Why the Effort?

IBM Thinkpad R60 via Notebook Review

The laptop in question is an IBM R60 which I lugged around during the first three years after I graduated. It was my companion during some tough times and naturally, I developed a certain attachment to it. With time its peripherals failed including the keyboard which housed the power switch and it was decided that the cost of repair would outweigh its usefulness.

Then came the faithful day when I was inspired to make something with the scrap wood that had accumulated in my workshop. This would be my second woodworking project ever and I did not have the professional heavy machinery advertised in most YouTube videos. Yet I had two targets in mind with this project.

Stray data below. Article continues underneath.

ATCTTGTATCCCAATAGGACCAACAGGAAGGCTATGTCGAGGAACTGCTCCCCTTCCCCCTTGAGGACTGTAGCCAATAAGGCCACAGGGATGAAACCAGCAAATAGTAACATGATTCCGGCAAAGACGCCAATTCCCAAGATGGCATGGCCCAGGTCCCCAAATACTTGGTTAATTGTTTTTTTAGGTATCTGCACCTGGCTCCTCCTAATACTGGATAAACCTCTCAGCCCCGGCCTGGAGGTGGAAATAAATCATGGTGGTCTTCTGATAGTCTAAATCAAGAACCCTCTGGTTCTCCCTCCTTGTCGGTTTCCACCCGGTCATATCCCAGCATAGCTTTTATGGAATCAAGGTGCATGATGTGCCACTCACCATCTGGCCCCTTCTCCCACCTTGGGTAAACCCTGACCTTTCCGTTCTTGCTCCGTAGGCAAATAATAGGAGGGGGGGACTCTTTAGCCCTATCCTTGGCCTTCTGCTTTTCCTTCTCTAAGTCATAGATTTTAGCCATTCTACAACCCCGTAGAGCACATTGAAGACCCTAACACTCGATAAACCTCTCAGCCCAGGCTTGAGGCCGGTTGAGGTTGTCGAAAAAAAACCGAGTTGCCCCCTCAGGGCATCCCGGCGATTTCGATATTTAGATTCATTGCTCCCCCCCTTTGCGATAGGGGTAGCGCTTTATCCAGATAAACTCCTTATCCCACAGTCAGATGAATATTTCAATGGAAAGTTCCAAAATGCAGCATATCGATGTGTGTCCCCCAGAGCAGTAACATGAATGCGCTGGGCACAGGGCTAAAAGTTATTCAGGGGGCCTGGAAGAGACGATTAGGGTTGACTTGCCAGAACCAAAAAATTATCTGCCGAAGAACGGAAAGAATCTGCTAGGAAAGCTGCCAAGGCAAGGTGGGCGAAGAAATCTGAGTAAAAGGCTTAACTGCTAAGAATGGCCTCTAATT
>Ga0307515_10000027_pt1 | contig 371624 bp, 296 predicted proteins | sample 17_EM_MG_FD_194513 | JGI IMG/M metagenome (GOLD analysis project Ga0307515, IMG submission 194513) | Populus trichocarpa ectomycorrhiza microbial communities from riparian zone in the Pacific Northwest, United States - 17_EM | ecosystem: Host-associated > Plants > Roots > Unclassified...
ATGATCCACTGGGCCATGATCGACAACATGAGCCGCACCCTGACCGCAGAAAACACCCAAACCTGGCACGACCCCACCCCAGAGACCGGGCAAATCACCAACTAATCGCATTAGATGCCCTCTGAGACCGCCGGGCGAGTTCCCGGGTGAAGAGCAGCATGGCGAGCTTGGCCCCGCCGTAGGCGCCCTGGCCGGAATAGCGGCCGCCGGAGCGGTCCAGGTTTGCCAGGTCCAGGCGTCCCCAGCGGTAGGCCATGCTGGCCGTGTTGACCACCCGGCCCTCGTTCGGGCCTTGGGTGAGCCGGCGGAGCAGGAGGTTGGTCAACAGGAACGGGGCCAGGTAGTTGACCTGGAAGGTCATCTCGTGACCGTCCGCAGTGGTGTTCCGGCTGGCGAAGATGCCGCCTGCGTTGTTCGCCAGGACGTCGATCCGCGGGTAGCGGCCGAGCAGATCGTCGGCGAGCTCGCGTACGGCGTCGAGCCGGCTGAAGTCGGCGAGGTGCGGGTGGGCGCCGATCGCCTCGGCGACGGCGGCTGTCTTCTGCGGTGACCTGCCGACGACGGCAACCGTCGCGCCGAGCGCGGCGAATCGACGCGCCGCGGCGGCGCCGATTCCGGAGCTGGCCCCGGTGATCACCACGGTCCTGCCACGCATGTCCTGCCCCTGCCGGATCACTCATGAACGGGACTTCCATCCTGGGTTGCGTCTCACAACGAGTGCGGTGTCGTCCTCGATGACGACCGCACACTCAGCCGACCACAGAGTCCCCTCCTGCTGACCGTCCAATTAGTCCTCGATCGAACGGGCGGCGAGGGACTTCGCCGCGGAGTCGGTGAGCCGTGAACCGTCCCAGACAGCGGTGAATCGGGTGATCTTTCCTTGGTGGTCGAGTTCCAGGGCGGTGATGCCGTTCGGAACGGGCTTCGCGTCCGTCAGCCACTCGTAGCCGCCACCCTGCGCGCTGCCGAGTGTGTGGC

1. Make the R60 useful again.
  2. Learn about woodworking for creating enclosures for future projects.

Armed with mostly hand tools, a drill and a grinder that was fitted with a saw blade, I started with the IBM R60 to all-in-one PC mod. Following is a log of things I did and those I regret not doing a.k.a. lessons learned. Read on.

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HP Laptops Turn Up Keylogger Where You Wouldn’t Expect It

Keyloggers are nasty little things that have the potential to steal the credit card numbers of you and everyone you care about. Usernames and passwords can be easily stolen this way, so they’re a useful tool for the black hats out there. One would generally expect to find a keylogger in a dodgy movie torrent or perhaps a keygen for pirated software, but this week a keylogger was found in an audio driver for an HP laptop.